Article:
Science Can Finally Explain Why Some People Always Believe in Conspiracy Theories
Jet fuel can't melt steel beams. Stanley Kubrick filmed the fake Moon landings. Elvis is alive and well. JFK was shot from the grassy knoll. No matter how meticulously you lay out the evidence to the contrary, conspiracy theorists will always see something bigger and more sinister behind major current events.
You might think it's because they're missing a few screws, but a new study from the Zurich Institute of Public Affairs Research say it's all about understanding probability—or rather, misunderstanding it.
The study involved 2,254 people and revolved around a fictional news clipping that was provided to participants as though it were real.
The clipping reported on the death of a prominent journalist named John (who had apparently died of a heart attack) and an estimation by a doctor on how likely someone like John would die from a heart attack. Depending on the version of the article, the statistic giving the probability of a heart attack was changed to be 1 percent, 25 percent, 50 percent, 75 percent, or 95 percent. Participants were then asked whether they believed that John died of a heart, or whether he was murdered.
From there, a different group of participants was given the same article (again, with variations in the heart attack statistic), but with a sentence adding that John had recently published a story revealing widespread government corruption.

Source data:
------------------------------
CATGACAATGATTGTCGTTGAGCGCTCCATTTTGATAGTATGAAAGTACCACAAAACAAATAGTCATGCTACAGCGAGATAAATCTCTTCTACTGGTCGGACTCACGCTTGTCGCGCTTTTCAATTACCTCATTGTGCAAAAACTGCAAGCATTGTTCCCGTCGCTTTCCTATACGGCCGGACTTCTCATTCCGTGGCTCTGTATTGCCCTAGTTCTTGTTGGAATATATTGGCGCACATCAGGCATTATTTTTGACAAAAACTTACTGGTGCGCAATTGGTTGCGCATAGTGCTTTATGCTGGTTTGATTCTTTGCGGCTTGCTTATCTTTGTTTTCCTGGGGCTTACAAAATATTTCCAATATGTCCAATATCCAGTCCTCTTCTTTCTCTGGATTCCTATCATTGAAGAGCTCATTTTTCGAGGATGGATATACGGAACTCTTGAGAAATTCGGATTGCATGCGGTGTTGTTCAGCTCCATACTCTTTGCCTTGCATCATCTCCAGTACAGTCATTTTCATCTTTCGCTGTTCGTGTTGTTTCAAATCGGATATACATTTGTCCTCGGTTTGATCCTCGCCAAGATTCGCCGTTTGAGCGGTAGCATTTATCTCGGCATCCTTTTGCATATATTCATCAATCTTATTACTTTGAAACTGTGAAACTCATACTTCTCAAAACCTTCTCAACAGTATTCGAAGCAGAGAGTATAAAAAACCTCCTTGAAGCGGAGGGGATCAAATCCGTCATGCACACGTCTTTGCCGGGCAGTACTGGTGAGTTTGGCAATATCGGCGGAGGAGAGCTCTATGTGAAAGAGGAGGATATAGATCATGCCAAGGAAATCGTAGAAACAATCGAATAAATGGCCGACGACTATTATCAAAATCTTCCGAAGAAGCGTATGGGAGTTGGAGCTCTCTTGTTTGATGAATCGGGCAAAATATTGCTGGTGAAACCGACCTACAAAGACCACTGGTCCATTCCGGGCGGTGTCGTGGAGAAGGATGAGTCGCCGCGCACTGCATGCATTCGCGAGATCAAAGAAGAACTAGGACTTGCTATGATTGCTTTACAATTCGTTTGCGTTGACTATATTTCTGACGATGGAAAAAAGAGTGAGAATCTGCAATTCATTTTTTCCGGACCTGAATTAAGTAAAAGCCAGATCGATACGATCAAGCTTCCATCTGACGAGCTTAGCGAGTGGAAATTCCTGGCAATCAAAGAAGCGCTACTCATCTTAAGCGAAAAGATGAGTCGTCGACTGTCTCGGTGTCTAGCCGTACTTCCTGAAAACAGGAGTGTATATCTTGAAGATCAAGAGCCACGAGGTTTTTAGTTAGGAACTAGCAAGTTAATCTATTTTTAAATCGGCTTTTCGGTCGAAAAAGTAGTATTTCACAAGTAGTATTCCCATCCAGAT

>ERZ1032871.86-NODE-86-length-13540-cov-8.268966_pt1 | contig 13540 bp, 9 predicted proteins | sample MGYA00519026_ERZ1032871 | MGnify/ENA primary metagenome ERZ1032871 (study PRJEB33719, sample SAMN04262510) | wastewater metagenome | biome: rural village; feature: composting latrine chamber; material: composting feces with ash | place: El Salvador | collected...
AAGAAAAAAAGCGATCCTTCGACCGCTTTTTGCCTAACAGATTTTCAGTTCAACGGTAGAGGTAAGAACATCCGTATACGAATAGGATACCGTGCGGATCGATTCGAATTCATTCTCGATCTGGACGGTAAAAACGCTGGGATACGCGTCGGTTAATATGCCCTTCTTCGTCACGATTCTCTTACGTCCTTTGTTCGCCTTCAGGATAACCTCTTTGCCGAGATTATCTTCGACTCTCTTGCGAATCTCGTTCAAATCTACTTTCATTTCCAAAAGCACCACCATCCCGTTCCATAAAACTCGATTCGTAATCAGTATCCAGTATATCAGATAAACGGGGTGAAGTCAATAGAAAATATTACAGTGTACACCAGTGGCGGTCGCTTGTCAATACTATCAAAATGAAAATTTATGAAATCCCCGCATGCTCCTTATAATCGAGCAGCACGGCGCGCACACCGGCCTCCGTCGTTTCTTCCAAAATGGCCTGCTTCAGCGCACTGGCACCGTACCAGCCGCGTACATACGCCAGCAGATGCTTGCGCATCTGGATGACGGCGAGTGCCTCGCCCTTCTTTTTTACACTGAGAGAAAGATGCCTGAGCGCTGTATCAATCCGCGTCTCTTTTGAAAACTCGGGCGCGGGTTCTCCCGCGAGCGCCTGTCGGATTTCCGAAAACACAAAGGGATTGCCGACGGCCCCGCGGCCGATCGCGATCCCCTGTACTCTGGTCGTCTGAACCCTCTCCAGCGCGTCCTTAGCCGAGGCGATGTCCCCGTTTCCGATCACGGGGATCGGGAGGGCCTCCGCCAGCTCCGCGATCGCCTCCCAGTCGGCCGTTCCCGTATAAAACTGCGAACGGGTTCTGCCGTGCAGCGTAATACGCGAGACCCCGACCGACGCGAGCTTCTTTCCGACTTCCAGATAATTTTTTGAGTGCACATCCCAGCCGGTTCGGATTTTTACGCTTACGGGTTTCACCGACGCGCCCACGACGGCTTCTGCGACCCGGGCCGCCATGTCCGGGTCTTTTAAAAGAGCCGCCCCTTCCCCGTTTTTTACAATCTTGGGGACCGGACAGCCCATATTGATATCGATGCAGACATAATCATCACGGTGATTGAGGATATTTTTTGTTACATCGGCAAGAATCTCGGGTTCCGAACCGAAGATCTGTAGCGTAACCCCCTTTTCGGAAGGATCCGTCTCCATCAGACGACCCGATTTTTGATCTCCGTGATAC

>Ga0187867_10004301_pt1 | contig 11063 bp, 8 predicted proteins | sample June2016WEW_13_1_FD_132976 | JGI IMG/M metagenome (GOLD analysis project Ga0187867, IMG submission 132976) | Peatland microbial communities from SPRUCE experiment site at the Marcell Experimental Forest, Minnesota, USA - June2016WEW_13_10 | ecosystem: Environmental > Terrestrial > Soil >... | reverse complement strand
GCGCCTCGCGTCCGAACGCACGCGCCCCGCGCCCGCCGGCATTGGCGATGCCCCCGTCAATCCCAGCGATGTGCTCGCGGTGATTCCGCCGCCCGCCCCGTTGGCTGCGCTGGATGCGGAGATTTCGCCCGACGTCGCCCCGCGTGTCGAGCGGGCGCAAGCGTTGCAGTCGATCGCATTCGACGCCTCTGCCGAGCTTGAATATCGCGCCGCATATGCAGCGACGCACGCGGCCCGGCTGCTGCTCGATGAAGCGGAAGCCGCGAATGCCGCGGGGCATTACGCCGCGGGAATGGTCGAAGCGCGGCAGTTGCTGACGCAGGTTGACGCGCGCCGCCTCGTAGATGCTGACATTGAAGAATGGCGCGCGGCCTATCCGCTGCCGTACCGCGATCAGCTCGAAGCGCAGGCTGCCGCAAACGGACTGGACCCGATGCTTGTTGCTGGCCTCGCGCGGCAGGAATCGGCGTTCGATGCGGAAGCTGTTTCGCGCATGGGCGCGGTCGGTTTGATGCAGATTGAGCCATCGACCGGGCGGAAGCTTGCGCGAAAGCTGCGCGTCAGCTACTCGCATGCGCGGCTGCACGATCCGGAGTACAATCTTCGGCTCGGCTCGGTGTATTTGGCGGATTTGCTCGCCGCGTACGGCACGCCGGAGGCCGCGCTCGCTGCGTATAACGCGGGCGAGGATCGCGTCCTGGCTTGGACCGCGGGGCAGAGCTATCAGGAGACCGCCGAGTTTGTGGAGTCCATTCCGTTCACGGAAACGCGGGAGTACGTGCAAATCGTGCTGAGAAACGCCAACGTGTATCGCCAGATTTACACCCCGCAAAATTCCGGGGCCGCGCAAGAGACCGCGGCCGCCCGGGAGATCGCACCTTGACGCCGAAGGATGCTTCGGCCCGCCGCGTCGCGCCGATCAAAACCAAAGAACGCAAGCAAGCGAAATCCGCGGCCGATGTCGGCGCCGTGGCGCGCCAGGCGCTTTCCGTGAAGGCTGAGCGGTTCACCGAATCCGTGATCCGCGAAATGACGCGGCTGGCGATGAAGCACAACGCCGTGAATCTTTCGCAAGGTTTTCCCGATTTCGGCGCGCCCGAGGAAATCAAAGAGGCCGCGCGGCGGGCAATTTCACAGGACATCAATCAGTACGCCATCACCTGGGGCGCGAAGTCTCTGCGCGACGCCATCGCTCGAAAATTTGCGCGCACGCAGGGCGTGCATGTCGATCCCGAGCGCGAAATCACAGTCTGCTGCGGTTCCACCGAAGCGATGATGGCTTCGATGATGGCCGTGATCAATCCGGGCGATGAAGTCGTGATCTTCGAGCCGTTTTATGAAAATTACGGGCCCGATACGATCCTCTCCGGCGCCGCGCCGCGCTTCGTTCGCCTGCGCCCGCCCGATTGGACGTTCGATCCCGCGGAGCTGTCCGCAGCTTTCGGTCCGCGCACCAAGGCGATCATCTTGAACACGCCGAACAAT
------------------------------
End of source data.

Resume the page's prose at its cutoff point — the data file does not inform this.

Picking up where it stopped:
When asked the same question regarding John's death (was it a heart attack, or murder?), many of those who had been given the version of the article with lower heart attack statistics believed it was more likely that John was murdered. Compared to the people in the first group who saw the same low statistic, those who read about the supposed expose were more likely to believe in a murder conspiracy.
According to the authors of the study, the implications are clear. "The lower the probability of an event, the stronger participants embrace conspiratorial explanations," wrote the researchers.
"Conspiratorial thinking, we conclude, potentially represents a cognitive heuristic: A coping mechanism for uncertainty."
In essence, it seems that many people embrace evidence that there's something bigger going on behind the scenes when normal, non-sinister explanations seem statistically small.
Marko Kovic, one of the authors of the study, says that this may signal that we need to change how we approach conspiracy theories (and theorists):
"If conspiratorial thinking is indeed a heuristic that we are all prone to, then we should rethink how we go about 'debunking' conspiracy theories. As has been shown in existing research, merely confronting people with facts does not necessarily work. 'Debunking' conspiracy theories might be more effective if we adapt to conspiracy believers'—and thus also to our own—cognitive style."